The 4 Management Theory Styles

Management is the management of an entire organization, whether it’s a corporation, a nonprofit organization, or an governmental entity. The term “management” actually encompasses a wide range of activities. For instance, there are budget and financial management, scheduling management, planning management, safety management, risk management, and human resources management. It also covers strategic planning, training management, talent management, and internal controls.

One of the primary objectives of management is getting things done. This objective can be accomplished in many ways. However, the most common way is through setting objectives and designing processes and structures to achieve these objectives. Managers set the objectives and design the process and structure required to get things done. They usually have to take into consideration the talents and skill sets of the staff in order to achieve the objectives.

However, there are times when the manager does not have enough staff to meet the organizational goals. This can result in the manager facing tough decisions. In these cases, he may resort to using supervision, delegation, and the use of certain organizational tools such as time limits, feedback mechanisms, penalties, rewards, and other cues to ensure that people cooperate and work together to achieve the objectives. Sometimes managers also have to consider external influences on the performance of the team members aside from their own abilities.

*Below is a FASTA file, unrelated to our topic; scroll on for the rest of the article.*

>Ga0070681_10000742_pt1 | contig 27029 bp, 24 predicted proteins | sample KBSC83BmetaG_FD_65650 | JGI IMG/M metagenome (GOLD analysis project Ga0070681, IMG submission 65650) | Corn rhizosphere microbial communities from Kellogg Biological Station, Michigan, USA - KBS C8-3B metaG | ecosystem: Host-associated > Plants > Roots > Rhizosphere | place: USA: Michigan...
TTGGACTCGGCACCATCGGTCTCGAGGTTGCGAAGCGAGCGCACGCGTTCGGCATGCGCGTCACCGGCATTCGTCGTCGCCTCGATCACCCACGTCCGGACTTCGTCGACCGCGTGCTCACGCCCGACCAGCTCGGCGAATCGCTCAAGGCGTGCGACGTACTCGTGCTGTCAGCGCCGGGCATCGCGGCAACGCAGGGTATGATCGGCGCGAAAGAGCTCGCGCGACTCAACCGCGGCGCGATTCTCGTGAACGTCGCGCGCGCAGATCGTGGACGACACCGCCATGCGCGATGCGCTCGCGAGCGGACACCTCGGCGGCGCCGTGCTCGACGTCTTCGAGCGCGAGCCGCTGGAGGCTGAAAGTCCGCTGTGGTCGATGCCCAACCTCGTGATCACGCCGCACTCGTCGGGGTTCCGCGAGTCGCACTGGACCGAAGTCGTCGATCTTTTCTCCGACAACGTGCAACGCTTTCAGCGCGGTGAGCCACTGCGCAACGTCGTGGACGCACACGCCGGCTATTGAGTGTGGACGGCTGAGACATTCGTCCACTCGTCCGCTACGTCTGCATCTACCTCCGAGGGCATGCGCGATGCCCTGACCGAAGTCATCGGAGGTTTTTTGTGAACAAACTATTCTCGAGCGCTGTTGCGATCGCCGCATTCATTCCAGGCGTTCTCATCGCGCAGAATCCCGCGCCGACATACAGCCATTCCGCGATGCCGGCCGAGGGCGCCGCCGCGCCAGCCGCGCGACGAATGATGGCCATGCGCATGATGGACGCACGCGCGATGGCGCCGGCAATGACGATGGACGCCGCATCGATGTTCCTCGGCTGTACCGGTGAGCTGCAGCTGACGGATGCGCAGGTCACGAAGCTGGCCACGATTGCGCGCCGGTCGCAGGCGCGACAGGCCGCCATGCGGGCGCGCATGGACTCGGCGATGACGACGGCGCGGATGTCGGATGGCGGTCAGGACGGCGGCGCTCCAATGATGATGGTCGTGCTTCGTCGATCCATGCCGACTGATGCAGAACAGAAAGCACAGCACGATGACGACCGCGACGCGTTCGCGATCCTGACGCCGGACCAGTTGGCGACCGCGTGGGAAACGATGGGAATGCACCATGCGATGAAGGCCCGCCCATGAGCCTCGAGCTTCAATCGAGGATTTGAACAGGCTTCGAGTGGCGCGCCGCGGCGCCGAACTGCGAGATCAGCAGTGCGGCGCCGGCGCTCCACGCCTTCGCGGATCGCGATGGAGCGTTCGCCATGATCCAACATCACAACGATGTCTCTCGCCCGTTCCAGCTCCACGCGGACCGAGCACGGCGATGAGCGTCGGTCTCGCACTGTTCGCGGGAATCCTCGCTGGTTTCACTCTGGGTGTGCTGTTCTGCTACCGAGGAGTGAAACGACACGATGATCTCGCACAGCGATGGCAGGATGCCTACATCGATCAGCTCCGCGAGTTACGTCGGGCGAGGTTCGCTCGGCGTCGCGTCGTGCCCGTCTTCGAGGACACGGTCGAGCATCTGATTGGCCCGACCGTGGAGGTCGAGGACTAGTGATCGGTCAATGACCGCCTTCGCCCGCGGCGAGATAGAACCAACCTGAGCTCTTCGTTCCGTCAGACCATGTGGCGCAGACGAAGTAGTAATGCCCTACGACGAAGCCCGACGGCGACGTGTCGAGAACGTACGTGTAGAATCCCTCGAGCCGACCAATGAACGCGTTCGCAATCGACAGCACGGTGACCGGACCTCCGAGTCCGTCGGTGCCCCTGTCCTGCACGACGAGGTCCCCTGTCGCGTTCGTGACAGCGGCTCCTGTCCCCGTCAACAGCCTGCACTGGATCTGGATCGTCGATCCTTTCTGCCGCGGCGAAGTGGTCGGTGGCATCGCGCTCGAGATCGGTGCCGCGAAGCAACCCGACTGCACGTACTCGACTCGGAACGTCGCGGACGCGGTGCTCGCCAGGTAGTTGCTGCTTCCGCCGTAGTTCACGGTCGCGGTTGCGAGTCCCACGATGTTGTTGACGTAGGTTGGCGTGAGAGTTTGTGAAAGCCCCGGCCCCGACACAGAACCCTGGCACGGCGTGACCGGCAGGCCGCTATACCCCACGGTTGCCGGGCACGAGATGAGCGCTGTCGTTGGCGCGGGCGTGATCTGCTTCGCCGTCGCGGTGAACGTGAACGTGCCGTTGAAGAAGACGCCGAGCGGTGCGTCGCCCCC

One management theory is known as the contingency theory. The contingency theory states that the management has a limited number of tools at its disposal in cases when drastic changes are required. These include direct management, indirect management, and preventive management. Direct management includes the use of punishments and rewards and the organization has the power to remove people who are found to be performing below expectations.

On the other hand, indirect management refers to the involvement of the manager in activities that do not directly affect the production or the output of the firm. Preventive management involves the development of policies and systems that help improve the productivity of the company. It also involves the identification of problems and the prevention of them from occurring. There is also a third type of management style that is sometimes referred to as the total management style. This type of management is used when the objectives of the organization are complex and when the procedures involved in the day-to-day operations are too numerous and complicated for a manager to effectively handle.

There is also a fourth managerial style called directing. In the case of the directing manager, the manager assumes the role of a direct supervisor. He or she reports directly to the president, the shareholders, and other direct managers. The main goal of directing is to achieve the overall goals of the firm without having to depend on his or her subordinates to do so. Directing also requires a great deal of skill and is often very difficult for some managers.